Julia said...

Third, the question that Rutgers asked in their poll about local approval of charters is available on the pdf of poll results that you posted on your blog. If you have any problems with the wording, I suggest you take it up with Rutgers Eagleton, an incredibly high-quality and trusted pollster.

Fourth, that same pdf indicated that the poll’s sample size of 399 people meant that there was a margin of error of 4.9 percent, meaning that ”95 percent of the time the results will be within 4.9 percentage points of the results we would achieve if we could survey every NJ adult.” The poll also found that the very high level of support for the local approval requirement was consistent for every demographic group, meaning that the results are not a function of the composition of the sample.

More critically, your attack of the poll is inconsistent with your concern that the local control requirement would preclude new charter schools from being approved. If you believe the poll is wrong and that charter schools are desperately wanted by the voters, why worry about the local approval requirement shutting down new charter schools? On the other hand, if you believe that charter schools are unpopular with NJ voters, why question the poll? You can’t have it both ways.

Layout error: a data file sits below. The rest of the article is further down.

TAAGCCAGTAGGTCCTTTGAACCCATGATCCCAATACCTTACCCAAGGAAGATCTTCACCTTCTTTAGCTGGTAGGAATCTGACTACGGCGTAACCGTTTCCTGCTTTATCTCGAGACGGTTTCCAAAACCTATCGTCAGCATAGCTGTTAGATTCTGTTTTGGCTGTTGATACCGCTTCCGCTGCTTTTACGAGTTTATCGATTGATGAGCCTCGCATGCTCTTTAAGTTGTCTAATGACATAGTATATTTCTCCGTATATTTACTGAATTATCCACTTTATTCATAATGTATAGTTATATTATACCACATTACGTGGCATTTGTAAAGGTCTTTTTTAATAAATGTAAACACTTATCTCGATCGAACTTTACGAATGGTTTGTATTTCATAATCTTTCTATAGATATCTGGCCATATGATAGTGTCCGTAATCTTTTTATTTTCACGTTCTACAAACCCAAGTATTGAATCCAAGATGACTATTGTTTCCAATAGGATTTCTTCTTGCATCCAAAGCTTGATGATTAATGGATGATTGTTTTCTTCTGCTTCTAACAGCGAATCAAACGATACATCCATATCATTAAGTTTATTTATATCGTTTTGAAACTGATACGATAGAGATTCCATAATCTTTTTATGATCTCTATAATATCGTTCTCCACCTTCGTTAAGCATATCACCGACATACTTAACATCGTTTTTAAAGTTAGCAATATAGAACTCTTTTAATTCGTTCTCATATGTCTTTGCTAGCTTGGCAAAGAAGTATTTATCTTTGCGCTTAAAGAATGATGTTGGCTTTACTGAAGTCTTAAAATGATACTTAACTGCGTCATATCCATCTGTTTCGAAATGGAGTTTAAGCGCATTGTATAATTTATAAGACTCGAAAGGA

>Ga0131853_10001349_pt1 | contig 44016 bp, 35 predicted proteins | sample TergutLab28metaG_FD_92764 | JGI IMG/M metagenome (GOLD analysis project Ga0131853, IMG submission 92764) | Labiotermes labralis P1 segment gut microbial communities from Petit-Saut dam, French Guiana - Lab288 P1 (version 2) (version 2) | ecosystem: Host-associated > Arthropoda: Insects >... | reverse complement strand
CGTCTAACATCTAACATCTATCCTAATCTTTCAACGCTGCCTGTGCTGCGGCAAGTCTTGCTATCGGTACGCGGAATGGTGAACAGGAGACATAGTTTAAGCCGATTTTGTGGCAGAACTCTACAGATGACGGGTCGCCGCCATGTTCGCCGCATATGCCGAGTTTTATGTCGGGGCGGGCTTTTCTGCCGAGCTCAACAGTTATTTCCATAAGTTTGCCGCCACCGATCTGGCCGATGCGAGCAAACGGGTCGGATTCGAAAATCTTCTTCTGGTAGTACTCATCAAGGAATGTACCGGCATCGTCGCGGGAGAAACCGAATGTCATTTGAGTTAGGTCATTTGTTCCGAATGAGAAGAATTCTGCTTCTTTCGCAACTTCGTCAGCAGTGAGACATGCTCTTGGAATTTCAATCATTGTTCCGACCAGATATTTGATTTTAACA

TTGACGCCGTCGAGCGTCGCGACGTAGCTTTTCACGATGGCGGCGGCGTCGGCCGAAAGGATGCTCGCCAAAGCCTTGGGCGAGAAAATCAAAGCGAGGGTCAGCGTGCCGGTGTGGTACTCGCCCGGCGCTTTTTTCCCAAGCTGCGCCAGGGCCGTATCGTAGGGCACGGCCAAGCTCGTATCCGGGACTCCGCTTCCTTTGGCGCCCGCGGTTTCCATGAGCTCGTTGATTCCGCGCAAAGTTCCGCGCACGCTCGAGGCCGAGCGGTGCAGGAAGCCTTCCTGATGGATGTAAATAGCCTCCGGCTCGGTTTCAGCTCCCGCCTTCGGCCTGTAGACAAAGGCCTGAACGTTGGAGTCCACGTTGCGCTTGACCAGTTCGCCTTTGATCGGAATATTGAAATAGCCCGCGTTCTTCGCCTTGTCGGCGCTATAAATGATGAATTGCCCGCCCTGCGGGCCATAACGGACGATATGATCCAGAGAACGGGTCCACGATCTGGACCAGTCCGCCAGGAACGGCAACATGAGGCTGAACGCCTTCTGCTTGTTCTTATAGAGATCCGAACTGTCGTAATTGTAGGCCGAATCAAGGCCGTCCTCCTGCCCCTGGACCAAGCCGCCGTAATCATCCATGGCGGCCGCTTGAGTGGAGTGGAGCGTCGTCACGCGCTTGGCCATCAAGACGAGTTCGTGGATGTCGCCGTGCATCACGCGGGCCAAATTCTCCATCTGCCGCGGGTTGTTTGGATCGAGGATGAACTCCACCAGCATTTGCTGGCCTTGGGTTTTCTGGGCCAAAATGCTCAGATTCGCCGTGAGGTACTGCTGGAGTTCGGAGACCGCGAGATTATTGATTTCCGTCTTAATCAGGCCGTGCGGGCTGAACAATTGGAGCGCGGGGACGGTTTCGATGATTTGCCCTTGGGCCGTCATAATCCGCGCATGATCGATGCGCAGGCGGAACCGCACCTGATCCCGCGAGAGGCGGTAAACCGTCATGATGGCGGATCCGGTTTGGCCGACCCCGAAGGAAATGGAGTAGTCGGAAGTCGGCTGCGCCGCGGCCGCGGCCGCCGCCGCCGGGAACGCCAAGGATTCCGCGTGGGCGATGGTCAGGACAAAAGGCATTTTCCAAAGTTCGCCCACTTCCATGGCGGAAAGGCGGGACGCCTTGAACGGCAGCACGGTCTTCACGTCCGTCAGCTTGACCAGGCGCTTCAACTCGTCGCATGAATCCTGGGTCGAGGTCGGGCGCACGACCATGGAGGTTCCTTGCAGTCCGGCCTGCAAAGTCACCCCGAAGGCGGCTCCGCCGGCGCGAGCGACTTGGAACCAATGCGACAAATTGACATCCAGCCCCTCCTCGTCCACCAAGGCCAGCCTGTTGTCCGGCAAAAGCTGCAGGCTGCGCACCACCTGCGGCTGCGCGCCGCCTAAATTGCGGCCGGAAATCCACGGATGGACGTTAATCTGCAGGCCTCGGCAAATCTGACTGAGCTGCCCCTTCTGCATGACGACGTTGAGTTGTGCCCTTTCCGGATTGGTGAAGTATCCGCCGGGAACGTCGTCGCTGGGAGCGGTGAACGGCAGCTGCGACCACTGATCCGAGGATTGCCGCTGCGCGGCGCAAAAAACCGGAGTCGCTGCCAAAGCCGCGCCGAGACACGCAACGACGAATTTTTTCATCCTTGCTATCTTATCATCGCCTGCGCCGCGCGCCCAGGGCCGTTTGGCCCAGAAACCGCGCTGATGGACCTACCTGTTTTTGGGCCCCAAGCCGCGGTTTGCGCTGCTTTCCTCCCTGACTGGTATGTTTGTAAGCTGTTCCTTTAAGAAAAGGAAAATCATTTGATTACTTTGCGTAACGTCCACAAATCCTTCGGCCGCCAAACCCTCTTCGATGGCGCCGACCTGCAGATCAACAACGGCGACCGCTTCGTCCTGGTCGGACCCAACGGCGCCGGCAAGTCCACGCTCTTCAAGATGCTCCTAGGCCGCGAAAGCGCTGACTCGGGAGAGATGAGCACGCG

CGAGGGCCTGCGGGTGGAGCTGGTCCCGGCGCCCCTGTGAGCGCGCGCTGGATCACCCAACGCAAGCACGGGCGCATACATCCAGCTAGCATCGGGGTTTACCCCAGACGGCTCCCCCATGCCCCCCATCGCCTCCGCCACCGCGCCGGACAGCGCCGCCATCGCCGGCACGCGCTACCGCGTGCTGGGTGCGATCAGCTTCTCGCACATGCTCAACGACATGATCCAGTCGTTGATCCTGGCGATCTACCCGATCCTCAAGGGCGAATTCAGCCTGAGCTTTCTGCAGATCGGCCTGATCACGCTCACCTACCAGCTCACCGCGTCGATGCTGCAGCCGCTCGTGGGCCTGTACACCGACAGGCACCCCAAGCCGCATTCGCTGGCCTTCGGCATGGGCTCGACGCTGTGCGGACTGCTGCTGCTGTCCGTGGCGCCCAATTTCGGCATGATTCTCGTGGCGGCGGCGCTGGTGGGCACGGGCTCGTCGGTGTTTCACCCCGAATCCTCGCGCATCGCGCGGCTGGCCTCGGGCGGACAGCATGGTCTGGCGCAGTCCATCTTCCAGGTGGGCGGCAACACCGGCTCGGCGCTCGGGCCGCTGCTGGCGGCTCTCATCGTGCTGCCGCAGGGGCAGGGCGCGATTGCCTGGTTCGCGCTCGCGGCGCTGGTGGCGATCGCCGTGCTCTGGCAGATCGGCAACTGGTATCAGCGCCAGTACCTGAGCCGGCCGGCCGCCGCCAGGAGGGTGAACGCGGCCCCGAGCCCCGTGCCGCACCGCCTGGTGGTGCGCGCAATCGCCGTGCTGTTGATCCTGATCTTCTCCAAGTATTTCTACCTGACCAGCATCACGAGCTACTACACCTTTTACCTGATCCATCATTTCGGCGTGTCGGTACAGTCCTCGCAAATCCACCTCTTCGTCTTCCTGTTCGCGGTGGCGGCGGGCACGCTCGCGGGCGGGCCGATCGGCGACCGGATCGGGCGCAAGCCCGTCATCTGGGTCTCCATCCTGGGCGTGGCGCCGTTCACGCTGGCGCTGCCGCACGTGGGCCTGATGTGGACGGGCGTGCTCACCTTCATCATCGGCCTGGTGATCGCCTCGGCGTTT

As I have written previously, Save Our Schools NJ would be happy to discuss our policy positions with you. In fact, we would be happy to come to your next school board meeting in order to do so or to a special forum set up for that purpose. What we will not accept, however, are the dishonest and disingenuous attacks that you have launched against us via this blog. Such behavior throws into question your qualifications for posting on a public blog and for holding a position on a local school board.